Professional development is important for any business person. But that’s especially true of sales people. I recently had the pleasure of sitting in on a very valuable presentation by Larry Cockerel. Here are some reflections of that seminar.
Larry, a veteran sales development and training specialist from the Milwaukee area, started off by reminding us that sales is all about attitude. “We have choices to make everyday,” Larry said. “We can choose to put on a positive attitude.”
Larry invited the audience to rate their levels of confidence, belief and courage. These were on a 1-5 scale. Larry pointed out the pitfalls of rating our confidence too high or too low. Too low and we don’t feel we’re able to accomplish anything. Too high, and you may fall into that trap of thinking you have it all.
If you’re like most successful business people, you regularly set goals and objectives. You post your list prominently and review your goals regularly. Doing so keeps you focused and motivated. Would you like to take your personal development further? Perhaps enhance your motivation and therefore the chances for success?
Create a dream file. That’s right, a dream file.
You see, one problem with a list of goals and objectives is that it’s just words and numbers on paper: There isn’t a visual aspect to your list. How, after all, do you visualize a new and higher annual income?
Richard Branson’s book, “Losing My Virginity: How I’ve Survived, Had Fun, and Made a Fortune Doing Business My Way” offers great insight into the man behind the Virgin Group. In an earlier post, I reviewed five great concepts I gleaned from his book. This passage offers two more nuggets of advice for entrepreneurs everywhere.
Richard is often asked why he participates in those dangerous activities (balloon rides around the world, driving a power about across the Atlantic). Here is how he responds:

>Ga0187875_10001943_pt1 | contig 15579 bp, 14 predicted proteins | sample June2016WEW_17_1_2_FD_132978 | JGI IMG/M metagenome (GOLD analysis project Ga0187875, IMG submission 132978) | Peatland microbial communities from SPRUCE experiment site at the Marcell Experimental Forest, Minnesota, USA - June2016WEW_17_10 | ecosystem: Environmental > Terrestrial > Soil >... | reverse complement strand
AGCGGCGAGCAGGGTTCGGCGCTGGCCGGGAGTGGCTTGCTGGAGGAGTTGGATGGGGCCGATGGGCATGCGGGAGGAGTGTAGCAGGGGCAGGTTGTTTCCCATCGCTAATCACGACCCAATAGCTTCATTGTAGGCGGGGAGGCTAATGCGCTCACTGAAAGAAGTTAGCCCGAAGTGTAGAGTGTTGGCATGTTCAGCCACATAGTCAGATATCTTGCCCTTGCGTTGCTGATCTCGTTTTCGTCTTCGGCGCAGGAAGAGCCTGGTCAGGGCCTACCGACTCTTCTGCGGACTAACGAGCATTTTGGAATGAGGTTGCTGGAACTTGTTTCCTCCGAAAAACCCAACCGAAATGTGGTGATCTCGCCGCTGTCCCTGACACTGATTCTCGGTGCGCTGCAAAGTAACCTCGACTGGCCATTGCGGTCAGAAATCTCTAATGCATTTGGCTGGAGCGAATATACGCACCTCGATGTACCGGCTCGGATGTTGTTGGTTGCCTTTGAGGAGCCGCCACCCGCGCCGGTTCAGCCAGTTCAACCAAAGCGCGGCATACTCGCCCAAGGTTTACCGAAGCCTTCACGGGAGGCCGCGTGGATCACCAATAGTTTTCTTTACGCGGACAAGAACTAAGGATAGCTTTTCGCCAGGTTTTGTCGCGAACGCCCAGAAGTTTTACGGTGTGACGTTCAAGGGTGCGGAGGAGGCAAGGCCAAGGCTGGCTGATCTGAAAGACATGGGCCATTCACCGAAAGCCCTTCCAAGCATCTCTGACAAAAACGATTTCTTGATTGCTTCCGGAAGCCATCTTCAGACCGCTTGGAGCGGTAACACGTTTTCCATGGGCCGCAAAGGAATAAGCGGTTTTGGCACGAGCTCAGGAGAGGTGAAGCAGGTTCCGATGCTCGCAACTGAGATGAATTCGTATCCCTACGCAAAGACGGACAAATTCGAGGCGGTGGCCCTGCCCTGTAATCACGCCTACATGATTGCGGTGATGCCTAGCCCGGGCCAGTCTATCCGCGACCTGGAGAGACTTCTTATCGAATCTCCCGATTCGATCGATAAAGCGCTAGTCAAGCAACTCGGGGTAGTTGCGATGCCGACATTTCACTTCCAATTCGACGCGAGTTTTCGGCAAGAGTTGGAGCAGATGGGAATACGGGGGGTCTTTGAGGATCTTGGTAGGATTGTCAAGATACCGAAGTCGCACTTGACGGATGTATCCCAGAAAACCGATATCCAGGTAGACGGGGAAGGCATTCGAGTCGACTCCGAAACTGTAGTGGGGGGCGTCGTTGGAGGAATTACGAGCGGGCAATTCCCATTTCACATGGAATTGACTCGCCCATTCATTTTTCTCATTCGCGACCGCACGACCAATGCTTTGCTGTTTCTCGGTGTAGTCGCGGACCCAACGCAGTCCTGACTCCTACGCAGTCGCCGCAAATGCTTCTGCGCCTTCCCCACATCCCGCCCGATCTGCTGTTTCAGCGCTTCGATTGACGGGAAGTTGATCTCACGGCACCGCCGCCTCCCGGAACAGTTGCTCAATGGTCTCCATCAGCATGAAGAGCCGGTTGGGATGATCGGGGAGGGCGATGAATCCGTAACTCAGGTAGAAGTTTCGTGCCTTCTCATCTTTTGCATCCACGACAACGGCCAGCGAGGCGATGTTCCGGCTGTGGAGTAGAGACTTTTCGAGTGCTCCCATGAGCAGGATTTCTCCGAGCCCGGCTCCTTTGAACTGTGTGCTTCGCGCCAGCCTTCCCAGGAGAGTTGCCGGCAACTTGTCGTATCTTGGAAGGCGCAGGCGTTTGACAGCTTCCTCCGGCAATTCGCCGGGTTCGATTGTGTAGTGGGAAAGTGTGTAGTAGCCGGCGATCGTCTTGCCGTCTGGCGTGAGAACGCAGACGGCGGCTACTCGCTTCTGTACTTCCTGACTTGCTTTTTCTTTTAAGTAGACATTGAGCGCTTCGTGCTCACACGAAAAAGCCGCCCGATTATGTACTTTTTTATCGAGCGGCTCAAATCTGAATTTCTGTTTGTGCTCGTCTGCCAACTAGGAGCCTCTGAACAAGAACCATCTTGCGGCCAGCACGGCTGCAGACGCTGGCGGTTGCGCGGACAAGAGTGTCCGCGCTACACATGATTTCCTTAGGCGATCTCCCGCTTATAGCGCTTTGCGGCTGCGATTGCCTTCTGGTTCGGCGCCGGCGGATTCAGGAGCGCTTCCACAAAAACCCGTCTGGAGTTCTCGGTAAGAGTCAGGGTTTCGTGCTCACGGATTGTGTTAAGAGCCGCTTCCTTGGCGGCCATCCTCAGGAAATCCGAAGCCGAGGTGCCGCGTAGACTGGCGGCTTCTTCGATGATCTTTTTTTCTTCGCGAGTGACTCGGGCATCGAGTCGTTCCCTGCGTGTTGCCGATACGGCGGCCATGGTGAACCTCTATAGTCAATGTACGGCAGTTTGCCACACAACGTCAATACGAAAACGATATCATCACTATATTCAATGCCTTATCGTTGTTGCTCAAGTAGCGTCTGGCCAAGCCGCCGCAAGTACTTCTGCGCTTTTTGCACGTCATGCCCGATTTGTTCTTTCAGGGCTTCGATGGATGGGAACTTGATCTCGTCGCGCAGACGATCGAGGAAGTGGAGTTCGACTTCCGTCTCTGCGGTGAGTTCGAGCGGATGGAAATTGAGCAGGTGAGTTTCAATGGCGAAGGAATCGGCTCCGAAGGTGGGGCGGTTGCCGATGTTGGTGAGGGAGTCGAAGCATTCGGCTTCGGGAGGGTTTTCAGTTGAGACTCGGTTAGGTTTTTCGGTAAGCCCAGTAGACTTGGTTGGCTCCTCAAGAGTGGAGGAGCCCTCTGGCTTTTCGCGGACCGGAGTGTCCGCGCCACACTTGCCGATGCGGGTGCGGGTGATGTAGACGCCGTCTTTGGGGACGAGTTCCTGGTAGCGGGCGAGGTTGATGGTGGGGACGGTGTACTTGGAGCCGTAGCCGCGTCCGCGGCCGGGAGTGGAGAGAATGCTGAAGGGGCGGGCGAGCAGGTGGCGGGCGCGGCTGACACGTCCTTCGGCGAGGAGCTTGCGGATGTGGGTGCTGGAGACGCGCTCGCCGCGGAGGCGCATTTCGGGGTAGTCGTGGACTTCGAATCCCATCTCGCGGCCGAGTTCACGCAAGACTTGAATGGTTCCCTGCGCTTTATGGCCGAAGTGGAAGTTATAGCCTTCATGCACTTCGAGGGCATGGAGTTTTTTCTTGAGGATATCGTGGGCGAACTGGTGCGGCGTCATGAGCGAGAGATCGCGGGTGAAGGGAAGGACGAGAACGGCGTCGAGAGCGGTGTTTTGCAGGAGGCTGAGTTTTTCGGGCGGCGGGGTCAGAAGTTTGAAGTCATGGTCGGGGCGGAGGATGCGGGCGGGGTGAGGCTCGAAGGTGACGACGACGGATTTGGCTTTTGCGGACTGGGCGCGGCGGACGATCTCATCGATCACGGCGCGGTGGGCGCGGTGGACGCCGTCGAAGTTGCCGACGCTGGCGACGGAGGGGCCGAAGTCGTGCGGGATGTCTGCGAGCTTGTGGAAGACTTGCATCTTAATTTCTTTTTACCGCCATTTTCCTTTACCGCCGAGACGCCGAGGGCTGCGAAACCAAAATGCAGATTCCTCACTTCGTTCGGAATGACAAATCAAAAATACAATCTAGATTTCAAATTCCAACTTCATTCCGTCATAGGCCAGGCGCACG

“Part of me is driven to try new adventures, and I still find that I want to push myself to my limits. If I were to think about it more carefully, I would say that I love to experience as much of life as I can.”
Let’s review the important concepts here:
Learn from Richard Branson, a highly successful entrepreneur and founder of the Virgin Group. I started reading his book, “Losing My Virginity: How I’ve Survived, Had Fun, and Made a Fortune Doing Business My Way.” You can learn a lot by studying his experiences and principles. These tidbits were gleaned from just the first few sections of the book:
1. That fateful balloon flight in January 1997, though it nearly killed him, did not deter him. “I knew I would attempt another balloon flight because it’s one of the few great challenges left.” Do you challenge yourself everyday?
During a recent networking event, I was chatting with a business person when he asked if I knew of some resources for a particular service he needed. One business came to mind, but I told him I’d check my contact list when I got back to the office. As this was an evening event, I told him I’d get back to him the following morning.
Afterward, he sent a message thanking me for my effort and the prompt follow through. That made me wonder: does he not normally experience that? If so, that’s too bad.
With today’s technology it’s easier than ever to reply to queries. What happens, though, if you have to return to the office to dig up an answer? More to the point, if the person asking the question is not a customer, are you as interested in following through? You should be.